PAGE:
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Pre-Coordinate Indexing Systems
https://librarianshipstudies.blogspot.com/2017/04/pre-coordinate-indexing-systems.html
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PRE-COORDINATE SUBJECT INDEXING SYSTEMS

Nowadays most of the documents deal with complex and compound subjects, each comprising a number of components or concepts. The coordination of these component terms is either done at the input stage or at the output stage. The index in which the coordination of components (index terms) is done at the input stage, is known as a pre-coordinate index. Coordination of index terms at the input stage means coordination of index terms at the time of preparation of the index by the indexer. In pre-coordinate indexing, a number of selected terms or keywords are coordinated by the indexer and the cards are prepared for display to the users.

Examples: Ranganathan’s Chain Indexing, G. Bhattacharya’s POPSI, and Derek Austin’s PRECIS, COMPASS, etc.

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Read full article on Librarianship Studies & Information Technology: https://librarianshipstudies.blogspot.com/2017/04/pre-coordinate-indexing-systems.html


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Come to GSLIS: the iSchool at Illinois! [Library and Information Science Videos : FEATURED VIDEO]
https://librarianshipstudies.blogspot.com/2017/04/library-and-information-science-videos.html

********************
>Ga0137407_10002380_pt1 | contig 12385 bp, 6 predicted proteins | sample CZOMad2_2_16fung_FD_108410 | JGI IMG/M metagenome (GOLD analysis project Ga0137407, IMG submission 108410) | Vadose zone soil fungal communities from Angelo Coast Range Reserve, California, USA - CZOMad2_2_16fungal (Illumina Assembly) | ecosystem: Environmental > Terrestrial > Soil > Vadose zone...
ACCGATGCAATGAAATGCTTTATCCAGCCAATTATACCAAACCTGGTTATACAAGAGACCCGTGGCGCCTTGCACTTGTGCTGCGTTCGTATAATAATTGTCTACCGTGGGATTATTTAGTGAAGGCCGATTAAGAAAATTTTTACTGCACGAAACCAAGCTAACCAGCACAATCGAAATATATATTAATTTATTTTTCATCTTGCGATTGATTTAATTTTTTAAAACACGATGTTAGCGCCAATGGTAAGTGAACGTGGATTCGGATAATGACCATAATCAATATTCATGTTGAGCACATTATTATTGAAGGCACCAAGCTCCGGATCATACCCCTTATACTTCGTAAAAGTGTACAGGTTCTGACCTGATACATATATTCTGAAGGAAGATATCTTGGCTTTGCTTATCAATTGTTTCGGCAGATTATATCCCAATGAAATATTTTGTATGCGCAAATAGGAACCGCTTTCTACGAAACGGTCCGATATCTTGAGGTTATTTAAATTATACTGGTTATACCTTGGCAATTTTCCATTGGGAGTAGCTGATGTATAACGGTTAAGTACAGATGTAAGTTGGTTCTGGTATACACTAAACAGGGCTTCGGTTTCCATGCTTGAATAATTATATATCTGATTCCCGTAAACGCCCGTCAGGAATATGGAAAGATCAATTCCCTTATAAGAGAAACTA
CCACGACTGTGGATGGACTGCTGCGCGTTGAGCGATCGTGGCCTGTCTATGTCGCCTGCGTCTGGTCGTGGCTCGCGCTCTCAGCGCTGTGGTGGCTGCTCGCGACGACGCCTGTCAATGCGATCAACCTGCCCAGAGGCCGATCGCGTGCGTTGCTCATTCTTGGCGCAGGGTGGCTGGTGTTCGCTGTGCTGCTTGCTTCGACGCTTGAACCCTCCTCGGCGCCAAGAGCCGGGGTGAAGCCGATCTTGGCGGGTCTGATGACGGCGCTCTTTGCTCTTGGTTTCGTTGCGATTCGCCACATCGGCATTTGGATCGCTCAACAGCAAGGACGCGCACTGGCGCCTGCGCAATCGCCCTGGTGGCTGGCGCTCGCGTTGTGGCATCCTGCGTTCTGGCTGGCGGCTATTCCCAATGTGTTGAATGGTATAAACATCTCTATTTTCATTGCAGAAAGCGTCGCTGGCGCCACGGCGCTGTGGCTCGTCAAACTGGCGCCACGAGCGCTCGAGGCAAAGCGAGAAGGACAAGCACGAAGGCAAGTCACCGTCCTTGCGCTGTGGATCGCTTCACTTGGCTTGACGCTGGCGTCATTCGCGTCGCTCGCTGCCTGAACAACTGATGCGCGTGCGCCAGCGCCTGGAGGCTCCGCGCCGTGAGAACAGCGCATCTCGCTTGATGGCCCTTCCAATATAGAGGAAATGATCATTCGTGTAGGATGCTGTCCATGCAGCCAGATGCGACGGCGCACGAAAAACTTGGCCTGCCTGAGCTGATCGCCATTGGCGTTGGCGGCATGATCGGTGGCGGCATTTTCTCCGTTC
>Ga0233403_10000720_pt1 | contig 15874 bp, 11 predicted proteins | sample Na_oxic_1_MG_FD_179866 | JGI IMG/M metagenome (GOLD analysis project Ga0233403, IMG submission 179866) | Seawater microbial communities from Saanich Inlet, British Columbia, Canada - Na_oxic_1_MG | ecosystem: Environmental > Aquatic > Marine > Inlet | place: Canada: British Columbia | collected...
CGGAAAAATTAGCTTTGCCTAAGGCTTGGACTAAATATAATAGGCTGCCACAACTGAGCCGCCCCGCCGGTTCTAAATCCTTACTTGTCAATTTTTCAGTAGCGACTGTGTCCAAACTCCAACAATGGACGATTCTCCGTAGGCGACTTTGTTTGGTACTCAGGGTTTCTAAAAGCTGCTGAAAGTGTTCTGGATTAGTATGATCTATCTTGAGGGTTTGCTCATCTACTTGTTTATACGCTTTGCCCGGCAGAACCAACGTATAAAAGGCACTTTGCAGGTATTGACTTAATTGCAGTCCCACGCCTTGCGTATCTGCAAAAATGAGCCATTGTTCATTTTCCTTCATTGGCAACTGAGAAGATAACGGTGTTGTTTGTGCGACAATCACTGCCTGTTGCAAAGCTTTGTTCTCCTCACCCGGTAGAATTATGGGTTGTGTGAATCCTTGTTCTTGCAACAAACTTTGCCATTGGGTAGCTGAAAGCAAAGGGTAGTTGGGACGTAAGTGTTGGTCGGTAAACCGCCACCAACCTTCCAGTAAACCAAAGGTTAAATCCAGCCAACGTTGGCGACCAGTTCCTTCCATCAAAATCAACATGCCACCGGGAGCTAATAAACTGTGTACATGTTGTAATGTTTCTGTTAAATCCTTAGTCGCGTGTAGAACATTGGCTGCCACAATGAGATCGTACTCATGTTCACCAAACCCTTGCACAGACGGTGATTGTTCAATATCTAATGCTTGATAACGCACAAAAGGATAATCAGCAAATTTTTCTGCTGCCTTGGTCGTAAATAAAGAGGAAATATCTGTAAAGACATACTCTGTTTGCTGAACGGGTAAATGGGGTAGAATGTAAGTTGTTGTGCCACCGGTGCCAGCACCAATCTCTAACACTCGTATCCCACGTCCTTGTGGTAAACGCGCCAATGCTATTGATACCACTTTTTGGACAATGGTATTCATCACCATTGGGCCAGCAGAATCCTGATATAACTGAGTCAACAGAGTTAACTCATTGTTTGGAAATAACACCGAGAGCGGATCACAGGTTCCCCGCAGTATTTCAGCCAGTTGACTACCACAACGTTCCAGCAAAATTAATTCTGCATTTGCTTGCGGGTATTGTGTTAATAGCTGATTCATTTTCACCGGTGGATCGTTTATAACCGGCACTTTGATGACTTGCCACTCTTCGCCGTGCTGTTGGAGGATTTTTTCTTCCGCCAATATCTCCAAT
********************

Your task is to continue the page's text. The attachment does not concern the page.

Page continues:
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Why should you attend the Graduate School of Library and Information Science at The University of Illinois, Urbana-Champaign? This video explains. The School of Information Sciences, also The iSchool at Illinois, is a graduate school at the University of Illinois at Urbana-Champaign. Its Master of Science in library and information science is currently accredited in full good standing by the American Library Association. The school offers the Master of Science in library and information science (MS/LIS; comparable to the Master of Library and Information Science), Master of Science in information management (MS/IM), Master of Science in bioinformatics, a Certificate of Advanced Study (CAS), and a PhD. The School of Information Sciences' MS/LIS degree has been ranked as the top library and information science (LIS) graduate program in the country by U.S. News & World Report since 1996. In the Research and Markets' 2008-2009 Survey of Academic Libraries, Illinois was ranked the number one library and information science program in the U.S. and Canada.

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Library and Information Science Videos is an initiative of Librarianship Studies & Information Technology blog to showcase the finest LIS videos for librarians, catalogers, metadata, archives, and knowledge professionals.

Read full article on Librarianship Studies & Information Technology: https://librarianshipstudies.blogspot.com/2017/04/library-and-information-science-videos.html

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Library and Information Science Videos
#LIBRARIANSHIPSTUDIES
https://librarianshipstudies.blogspot.com/2017/04/library-and-information-science-videos.html